MONROVIA/CONAKRY (Reuters) - Crowds sang and danced in the streets of a seaside neighborhood in Liberia on Saturday as the government lifted quarantine measures designed to contain the spread of the deadly Ebola virus.
Faced with the worst Ebola outbreak in history, West African governments have struggled to find an effective response. More than 1,550 people have died from the hemorrhagic fever since it was first detected in the forests of Guinea in March.
Residents of the impoverished seaside district of West Point in Monrovia were forcibly cut off from the rest of the capital in mid-August after a crowd attacked an Ebola center there, allowing the sick to flee.
The quarantine sparked protests and security forces responded with tear gas and bullets, killing a teenaged boy.
But at dawn on Saturday, the community woke up to find the soldiers and barricades gone.
“I tell God thank you. I tell everyone thank you,” said Koffa, a female resident of West Point. Others danced in the streets chanting slogans like “we are free” while others rolled about on the asphalt pavement in celebration.
President Ellen Johnson-Sirleaf, a U.S.-educated Nobel Peace Prize winner, has sought to quell criticism of the government’s response by issuing orders threatening officials with dismissal for failing to report for work or for fleeing the country, and has ordered an investigation into the West Point shooting.
Liberia, where infection rates are highest, plans to build five new Ebola treatment centers each with capacity for 100 beds, government and health officials said on Saturday.
In neighboring Sierra Leone, President Ernest Bai Koromo dismissed his health minister Miatta Kargbo on Friday over her handling of the epidemic which has killed more than 400 people there.
Her replacement Abubakarr Fofana on Saturday confirmed that a third doctor in the county had died from Ebola, further hampering its ability to respond to the outbreak.
“It is with a deep sense of sadness that we have lost one of our finest physicians in the line of duty at a time like when we need a lot of them to help in out fight against Ebola,” he said.
Physician Dr. Sahr Rogers caught the disease while treating outpatients in the same hospital where a doctor died last month and where British nurse William Pooley was also infected.
Transmitted through the vomit, blood and sweat of the sick, Ebola has also spread to Nigeria and Senegal, which reported its first confirmed case on Friday - a Guinean student who was lost to authorities in his own country while under surveillance.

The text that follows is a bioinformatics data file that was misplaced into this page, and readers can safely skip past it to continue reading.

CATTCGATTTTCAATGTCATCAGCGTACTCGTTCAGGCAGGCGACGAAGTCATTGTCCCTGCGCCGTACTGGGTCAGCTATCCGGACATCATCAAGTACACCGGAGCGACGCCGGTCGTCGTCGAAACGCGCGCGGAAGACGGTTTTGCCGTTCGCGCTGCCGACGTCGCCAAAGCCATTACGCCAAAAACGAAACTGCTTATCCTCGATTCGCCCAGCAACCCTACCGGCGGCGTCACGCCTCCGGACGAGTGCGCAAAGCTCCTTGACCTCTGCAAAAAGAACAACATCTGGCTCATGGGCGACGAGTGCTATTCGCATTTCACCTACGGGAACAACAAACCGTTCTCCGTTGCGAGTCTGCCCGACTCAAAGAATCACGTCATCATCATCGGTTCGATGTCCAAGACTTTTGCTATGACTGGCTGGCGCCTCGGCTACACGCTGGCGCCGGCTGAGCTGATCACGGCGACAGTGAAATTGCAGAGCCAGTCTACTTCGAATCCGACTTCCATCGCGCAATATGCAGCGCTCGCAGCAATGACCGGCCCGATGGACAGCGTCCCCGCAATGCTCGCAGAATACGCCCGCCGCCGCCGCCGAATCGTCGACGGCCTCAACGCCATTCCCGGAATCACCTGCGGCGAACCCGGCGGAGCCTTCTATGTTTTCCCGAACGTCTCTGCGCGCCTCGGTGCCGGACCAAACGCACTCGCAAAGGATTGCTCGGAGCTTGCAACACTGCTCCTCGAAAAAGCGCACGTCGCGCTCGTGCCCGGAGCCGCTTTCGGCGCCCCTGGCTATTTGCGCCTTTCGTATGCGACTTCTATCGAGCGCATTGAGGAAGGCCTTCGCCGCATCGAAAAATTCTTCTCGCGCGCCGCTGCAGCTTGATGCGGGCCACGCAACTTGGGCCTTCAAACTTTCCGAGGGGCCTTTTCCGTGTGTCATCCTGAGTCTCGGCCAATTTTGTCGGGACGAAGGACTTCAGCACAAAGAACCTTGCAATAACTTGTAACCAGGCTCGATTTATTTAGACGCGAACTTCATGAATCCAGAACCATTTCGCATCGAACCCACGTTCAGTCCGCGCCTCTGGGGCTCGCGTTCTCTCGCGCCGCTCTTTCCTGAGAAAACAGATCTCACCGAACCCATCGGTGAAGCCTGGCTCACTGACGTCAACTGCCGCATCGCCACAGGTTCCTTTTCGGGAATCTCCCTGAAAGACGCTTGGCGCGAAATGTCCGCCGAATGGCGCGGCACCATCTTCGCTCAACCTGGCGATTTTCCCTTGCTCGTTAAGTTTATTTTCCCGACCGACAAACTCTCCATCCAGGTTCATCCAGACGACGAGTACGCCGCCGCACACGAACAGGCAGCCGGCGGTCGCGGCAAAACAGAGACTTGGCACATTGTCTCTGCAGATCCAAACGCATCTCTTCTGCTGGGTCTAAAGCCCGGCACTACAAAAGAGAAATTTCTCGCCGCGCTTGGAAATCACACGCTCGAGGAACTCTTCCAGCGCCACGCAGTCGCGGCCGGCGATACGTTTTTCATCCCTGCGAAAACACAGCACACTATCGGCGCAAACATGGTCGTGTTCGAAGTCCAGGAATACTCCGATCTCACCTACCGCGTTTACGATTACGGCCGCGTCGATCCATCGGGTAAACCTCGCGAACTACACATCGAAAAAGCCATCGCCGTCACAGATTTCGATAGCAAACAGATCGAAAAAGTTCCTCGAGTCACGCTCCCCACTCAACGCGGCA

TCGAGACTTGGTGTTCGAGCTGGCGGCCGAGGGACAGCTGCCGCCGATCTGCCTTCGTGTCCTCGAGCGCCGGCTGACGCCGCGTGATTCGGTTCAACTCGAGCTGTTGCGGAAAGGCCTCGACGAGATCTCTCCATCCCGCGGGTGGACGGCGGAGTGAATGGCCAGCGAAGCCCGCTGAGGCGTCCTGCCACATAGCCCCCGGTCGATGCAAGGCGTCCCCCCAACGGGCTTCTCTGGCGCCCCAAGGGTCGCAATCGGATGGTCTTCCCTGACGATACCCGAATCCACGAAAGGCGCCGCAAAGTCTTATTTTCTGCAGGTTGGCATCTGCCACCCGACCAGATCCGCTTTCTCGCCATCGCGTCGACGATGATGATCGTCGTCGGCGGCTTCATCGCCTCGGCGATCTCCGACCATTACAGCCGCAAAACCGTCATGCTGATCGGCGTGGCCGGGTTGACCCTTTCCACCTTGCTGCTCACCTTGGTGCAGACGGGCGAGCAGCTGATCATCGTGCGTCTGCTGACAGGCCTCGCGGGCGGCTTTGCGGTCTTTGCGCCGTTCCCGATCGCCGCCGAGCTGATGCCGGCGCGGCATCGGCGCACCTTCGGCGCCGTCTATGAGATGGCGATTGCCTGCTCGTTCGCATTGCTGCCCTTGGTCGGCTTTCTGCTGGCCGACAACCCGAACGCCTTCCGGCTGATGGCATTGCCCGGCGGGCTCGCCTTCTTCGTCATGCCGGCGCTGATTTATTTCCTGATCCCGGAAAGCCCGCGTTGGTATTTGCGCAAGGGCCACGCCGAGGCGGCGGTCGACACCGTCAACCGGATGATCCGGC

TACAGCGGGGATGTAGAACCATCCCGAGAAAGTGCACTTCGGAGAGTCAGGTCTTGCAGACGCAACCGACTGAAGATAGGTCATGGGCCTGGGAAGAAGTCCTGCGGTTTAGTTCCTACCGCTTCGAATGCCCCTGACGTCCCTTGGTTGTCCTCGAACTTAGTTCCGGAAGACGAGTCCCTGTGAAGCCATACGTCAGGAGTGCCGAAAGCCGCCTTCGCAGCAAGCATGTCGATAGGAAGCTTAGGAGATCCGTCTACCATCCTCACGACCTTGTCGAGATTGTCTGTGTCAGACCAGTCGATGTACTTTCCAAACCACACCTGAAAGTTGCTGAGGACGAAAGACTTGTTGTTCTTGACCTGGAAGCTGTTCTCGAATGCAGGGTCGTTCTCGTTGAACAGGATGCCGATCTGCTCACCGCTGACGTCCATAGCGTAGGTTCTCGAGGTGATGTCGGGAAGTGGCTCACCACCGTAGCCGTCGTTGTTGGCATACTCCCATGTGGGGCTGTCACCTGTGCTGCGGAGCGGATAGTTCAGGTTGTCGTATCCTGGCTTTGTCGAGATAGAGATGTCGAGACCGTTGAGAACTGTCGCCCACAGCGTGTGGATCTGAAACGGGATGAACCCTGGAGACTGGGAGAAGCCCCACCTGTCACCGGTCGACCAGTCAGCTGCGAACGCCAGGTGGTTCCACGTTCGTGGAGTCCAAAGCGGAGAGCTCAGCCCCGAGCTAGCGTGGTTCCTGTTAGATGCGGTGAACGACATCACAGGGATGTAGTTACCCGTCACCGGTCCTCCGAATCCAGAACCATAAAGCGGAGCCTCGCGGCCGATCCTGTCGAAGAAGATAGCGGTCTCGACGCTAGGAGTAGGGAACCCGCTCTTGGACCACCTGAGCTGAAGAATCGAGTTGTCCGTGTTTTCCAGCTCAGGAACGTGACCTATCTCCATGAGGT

“His brother came from Sierra Leone where he was infected and has died. Shortly afterwards, this student left for Senegal,” said Dr. Rafi Diallo, spokesman for the Guinean health ministry.
Two other members of his family - his sister and mother - have died from Ebola, Guinean health ministry sources said.
A resident in the suburb of the Senegalese capital Dakar where the student resided said on Saturday that a team of health ministry officials wearing white protective suits and masks came to spray disinfectant at his home and a local grocer’s shop.
Many Dakar residents worry that the student could have spread the highly contagious virus in the three weeks since he was last reported in Guinea.
In Nigeria, where an infected traveler collapsed after arriving the Lagos airport, there have so far been 19 suspected, probable and confirmed cases and seven deaths.
“To avoid a situation like Nigeria, they need to be able to follow hundreds of contacts,” said epidemiologist Jorge Castilla of the European Commission’s Humanitarian Aid and Civil Protection Department in Dakar. “Whatever they do, there will probably be a second set of sick people as this guy has been here for some time.”
Senegal has since closed its land border with Guinea and halted flights to Guinea, Sierra Leone and Liberia, defying advice from the World Health Organization (WHO) that there is no need for travel restrictions.
A note from the WHO and the International Civil Aviation Organization sent to health ministries on Aug. 29 said: “Lives are being unnecessarily lost because health care workers cannot travel to the affected countries, and delivery of life saving equipment and supplies is being delayed.”
The World Food Programme said it needs to raise $70 million to feed 1.3 million people at risk from shortages in the Ebola-quarantined areas in West Africa, with the agency’s resources already stretched by several major humanitarian crises.
Additional reporting by Umaru Fofana, Diadie Ba and Emma Farge; Writing by Emma Farge; Editing by Rosalind Russell